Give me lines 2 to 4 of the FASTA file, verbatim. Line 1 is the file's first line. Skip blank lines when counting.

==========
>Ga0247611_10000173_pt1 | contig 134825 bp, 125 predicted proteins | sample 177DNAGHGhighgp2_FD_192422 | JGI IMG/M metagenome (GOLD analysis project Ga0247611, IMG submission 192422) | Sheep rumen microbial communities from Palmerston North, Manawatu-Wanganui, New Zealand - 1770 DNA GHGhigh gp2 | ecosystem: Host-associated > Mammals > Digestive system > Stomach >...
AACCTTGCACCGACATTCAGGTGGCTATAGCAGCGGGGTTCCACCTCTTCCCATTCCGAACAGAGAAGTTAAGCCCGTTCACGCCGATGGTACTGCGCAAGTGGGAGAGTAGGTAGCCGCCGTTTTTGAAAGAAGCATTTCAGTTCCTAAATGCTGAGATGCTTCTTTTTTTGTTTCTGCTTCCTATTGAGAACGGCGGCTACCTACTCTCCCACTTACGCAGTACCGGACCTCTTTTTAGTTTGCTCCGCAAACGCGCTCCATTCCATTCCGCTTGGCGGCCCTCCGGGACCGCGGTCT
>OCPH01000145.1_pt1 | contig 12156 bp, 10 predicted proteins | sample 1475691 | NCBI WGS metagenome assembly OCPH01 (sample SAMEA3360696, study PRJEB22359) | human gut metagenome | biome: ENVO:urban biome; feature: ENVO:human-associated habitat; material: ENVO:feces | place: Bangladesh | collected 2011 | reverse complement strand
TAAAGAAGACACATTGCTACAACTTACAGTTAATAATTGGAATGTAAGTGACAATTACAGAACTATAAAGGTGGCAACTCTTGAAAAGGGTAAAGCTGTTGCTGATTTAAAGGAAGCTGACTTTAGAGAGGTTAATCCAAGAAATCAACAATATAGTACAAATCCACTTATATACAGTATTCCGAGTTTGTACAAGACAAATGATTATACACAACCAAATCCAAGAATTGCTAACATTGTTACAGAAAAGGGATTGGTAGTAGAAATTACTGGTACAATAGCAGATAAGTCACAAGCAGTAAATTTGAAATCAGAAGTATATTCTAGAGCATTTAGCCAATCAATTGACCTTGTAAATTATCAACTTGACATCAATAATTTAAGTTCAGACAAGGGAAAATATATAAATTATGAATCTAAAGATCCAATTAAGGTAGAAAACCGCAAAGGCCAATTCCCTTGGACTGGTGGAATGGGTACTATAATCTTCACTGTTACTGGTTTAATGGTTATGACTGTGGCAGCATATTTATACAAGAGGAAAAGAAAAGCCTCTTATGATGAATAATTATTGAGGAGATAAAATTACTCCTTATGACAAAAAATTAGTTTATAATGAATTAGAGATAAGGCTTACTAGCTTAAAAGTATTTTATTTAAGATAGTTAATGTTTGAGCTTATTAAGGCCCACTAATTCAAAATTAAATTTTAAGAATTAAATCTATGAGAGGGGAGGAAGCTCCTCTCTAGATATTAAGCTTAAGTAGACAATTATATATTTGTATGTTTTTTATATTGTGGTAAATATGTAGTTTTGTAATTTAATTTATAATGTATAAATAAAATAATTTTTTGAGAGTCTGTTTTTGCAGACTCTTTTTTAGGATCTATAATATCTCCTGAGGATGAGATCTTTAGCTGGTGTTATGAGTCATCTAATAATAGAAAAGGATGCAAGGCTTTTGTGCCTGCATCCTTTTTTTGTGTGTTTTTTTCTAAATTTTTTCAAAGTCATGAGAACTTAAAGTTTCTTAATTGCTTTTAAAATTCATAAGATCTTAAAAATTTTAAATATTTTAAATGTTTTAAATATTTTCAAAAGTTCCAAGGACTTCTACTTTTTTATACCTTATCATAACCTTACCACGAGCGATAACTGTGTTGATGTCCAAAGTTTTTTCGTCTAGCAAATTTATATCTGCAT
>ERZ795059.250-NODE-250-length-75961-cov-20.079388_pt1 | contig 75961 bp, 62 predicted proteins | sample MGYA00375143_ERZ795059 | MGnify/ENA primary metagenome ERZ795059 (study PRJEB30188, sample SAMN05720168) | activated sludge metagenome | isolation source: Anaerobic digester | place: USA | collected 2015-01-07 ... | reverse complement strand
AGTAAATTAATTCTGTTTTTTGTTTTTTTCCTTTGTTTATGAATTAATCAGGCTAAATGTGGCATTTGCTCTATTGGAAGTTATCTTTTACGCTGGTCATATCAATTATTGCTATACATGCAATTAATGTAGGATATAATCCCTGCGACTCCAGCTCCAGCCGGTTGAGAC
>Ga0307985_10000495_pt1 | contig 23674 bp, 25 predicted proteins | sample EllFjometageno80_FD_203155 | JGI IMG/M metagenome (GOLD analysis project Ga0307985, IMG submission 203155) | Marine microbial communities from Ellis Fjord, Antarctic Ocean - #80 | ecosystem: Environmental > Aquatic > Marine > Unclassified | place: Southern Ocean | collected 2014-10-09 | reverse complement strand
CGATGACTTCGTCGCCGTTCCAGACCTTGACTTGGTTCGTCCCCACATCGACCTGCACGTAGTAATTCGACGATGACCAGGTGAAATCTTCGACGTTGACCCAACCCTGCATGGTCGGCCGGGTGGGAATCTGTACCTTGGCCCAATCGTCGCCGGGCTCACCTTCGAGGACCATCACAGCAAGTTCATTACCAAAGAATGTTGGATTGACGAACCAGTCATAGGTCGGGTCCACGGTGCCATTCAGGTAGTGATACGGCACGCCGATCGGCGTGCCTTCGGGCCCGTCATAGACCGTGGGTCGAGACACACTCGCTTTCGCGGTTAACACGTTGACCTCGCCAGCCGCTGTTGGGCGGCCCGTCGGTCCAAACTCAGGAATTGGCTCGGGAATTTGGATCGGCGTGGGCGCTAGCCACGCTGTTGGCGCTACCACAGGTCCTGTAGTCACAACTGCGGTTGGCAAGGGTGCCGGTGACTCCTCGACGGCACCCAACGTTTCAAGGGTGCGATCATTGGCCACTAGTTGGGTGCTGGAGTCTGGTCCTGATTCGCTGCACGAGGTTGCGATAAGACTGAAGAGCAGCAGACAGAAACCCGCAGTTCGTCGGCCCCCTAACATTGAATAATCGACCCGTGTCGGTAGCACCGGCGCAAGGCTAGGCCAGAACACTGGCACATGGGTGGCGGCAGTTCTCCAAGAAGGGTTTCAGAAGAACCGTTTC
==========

AACCTTGCACCGACATTCAGGTGGCTATAGCAGCGGGGTTCCACCTCTTCCCATTCCGAACAGAGAAGTTAAGCCCGTTCACGCCGATGGTACTGCGCAAGTGGGAGAGTAGGTAGCCGCCGTTTTTGAAAGAAGCATTTCAGTTCCTAAATGCTGAGATGCTTCTTTTTTTGTTTCTGCTTCCTATTGAGAACGGCGGCTACCTACTCTCCCACTTACGCAGTACCGGACCTCTTTTTAGTTTGCTCCGCAAACGCGCTCCATTCCATTCCGCTTGGCGGCCCTCCGGGACCGCGGTCT
>OCPH01000145.1_pt1 | contig 12156 bp, 10 predicted proteins | sample 1475691 | NCBI WGS metagenome assembly OCPH01 (sample SAMEA3360696, study PRJEB22359) | human gut metagenome | biome: ENVO:urban biome; feature: ENVO:human-associated habitat; material: ENVO:feces | place: Bangladesh | collected 2011 | reverse complement strand
TAAAGAAGACACATTGCTACAACTTACAGTTAATAATTGGAATGTAAGTGACAATTACAGAACTATAAAGGTGGCAACTCTTGAAAAGGGTAAAGCTGTTGCTGATTTAAAGGAAGCTGACTTTAGAGAGGTTAATCCAAGAAATCAACAATATAGTACAAATCCACTTATATACAGTATTCCGAGTTTGTACAAGACAAATGATTATACACAACCAAATCCAAGAATTGCTAACATTGTTACAGAAAAGGGATTGGTAGTAGAAATTACTGGTACAATAGCAGATAAGTCACAAGCAGTAAATTTGAAATCAGAAGTATATTCTAGAGCATTTAGCCAATCAATTGACCTTGTAAATTATCAACTTGACATCAATAATTTAAGTTCAGACAAGGGAAAATATATAAATTATGAATCTAAAGATCCAATTAAGGTAGAAAACCGCAAAGGCCAATTCCCTTGGACTGGTGGAATGGGTACTATAATCTTCACTGTTACTGGTTTAATGGTTATGACTGTGGCAGCATATTTATACAAGAGGAAAAGAAAAGCCTCTTATGATGAATAATTATTGAGGAGATAAAATTACTCCTTATGACAAAAAATTAGTTTATAATGAATTAGAGATAAGGCTTACTAGCTTAAAAGTATTTTATTTAAGATAGTTAATGTTTGAGCTTATTAAGGCCCACTAATTCAAAATTAAATTTTAAGAATTAAATCTATGAGAGGGGAGGAAGCTCCTCTCTAGATATTAAGCTTAAGTAGACAATTATATATTTGTATGTTTTTTATATTGTGGTAAATATGTAGTTTTGTAATTTAATTTATAATGTATAAATAAAATAATTTTTTGAGAGTCTGTTTTTGCAGACTCTTTTTTAGGATCTATAATATCTCCTGAGGATGAGATCTTTAGCTGGTGTTATGAGTCATCTAATAATAGAAAAGGATGCAAGGCTTTTGTGCCTGCATCCTTTTTTTGTGTGTTTTTTTCTAAATTTTTTCAAAGTCATGAGAACTTAAAGTTTCTTAATTGCTTTTAAAATTCATAAGATCTTAAAAATTTTAAATATTTTAAATGTTTTAAATATTTTCAAAAGTTCCAAGGACTTCTACTTTTTTATACCTTATCATAACCTTACCACGAGCGATAACTGTGTTGATGTCCAAAGTTTTTTCGTCTAGCAAATTTATATCTGCAT